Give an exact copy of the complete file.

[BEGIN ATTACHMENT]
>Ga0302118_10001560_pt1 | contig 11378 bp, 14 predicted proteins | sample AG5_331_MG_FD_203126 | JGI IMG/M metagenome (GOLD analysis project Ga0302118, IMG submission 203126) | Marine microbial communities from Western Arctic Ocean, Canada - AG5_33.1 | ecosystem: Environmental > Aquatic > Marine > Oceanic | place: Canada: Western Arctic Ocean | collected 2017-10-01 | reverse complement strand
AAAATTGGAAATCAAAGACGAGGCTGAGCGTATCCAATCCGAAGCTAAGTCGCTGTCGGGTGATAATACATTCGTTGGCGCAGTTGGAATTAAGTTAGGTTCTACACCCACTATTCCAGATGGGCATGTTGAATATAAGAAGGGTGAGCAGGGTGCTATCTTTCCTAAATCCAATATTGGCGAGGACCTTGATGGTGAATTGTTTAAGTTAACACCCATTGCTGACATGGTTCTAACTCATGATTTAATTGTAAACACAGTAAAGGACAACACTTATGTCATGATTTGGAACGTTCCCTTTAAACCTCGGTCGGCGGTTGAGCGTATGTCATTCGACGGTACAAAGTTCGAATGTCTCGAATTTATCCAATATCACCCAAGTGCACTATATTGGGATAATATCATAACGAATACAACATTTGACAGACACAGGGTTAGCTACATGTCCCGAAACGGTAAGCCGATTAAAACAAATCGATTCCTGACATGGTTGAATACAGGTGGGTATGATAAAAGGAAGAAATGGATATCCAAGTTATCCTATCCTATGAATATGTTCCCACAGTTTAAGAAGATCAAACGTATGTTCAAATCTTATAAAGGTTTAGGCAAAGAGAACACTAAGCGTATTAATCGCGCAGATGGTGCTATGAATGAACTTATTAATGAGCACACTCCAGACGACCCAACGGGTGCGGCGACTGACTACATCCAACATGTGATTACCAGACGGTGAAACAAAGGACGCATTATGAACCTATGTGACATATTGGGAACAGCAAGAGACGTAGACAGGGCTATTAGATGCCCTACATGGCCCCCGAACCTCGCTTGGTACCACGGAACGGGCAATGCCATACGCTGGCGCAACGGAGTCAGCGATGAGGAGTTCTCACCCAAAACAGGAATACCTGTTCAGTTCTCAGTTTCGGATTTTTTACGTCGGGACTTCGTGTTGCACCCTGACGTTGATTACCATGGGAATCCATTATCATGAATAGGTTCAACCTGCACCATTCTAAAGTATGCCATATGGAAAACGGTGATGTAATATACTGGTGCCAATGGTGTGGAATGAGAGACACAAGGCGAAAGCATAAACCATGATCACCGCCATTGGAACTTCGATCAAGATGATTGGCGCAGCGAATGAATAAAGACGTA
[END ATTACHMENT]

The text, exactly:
>Ga0302118_10001560_pt1 | contig 11378 bp, 14 predicted proteins | sample AG5_331_MG_FD_203126 | JGI IMG/M metagenome (GOLD analysis project Ga0302118, IMG submission 203126) | Marine microbial communities from Western Arctic Ocean, Canada - AG5_33.1 | ecosystem: Environmental > Aquatic > Marine > Oceanic | place: Canada: Western Arctic Ocean | collected 2017-10-01 | reverse complement strand
AAAATTGGAAATCAAAGACGAGGCTGAGCGTATCCAATCCGAAGCTAAGTCGCTGTCGGGTGATAATACATTCGTTGGCGCAGTTGGAATTAAGTTAGGTTCTACACCCACTATTCCAGATGGGCATGTTGAATATAAGAAGGGTGAGCAGGGTGCTATCTTTCCTAAATCCAATATTGGCGAGGACCTTGATGGTGAATTGTTTAAGTTAACACCCATTGCTGACATGGTTCTAACTCATGATTTAATTGTAAACACAGTAAAGGACAACACTTATGTCATGATTTGGAACGTTCCCTTTAAACCTCGGTCGGCGGTTGAGCGTATGTCATTCGACGGTACAAAGTTCGAATGTCTCGAATTTATCCAATATCACCCAAGTGCACTATATTGGGATAATATCATAACGAATACAACATTTGACAGACACAGGGTTAGCTACATGTCCCGAAACGGTAAGCCGATTAAAACAAATCGATTCCTGACATGGTTGAATACAGGTGGGTATGATAAAAGGAAGAAATGGATATCCAAGTTATCCTATCCTATGAATATGTTCCCACAGTTTAAGAAGATCAAACGTATGTTCAAATCTTATAAAGGTTTAGGCAAAGAGAACACTAAGCGTATTAATCGCGCAGATGGTGCTATGAATGAACTTATTAATGAGCACACTCCAGACGACCCAACGGGTGCGGCGACTGACTACATCCAACATGTGATTACCAGACGGTGAAACAAAGGACGCATTATGAACCTATGTGACATATTGGGAACAGCAAGAGACGTAGACAGGGCTATTAGATGCCCTACATGGCCCCCGAACCTCGCTTGGTACCACGGAACGGGCAATGCCATACGCTGGCGCAACGGAGTCAGCGATGAGGAGTTCTCACCCAAAACAGGAATACCTGTTCAGTTCTCAGTTTCGGATTTTTTACGTCGGGACTTCGTGTTGCACCCTGACGTTGATTACCATGGGAATCCATTATCATGAATAGGTTCAACCTGCACCATTCTAAAGTATGCCATATGGAAAACGGTGATGTAATATACTGGTGCCAATGGTGTGGAATGAGAGACACAAGGCGAAAGCATAAACCATGATCACCGCCATTGGAACTTCGATCAAGATGATTGGCGCAGCGAATGAATAAAGACGTA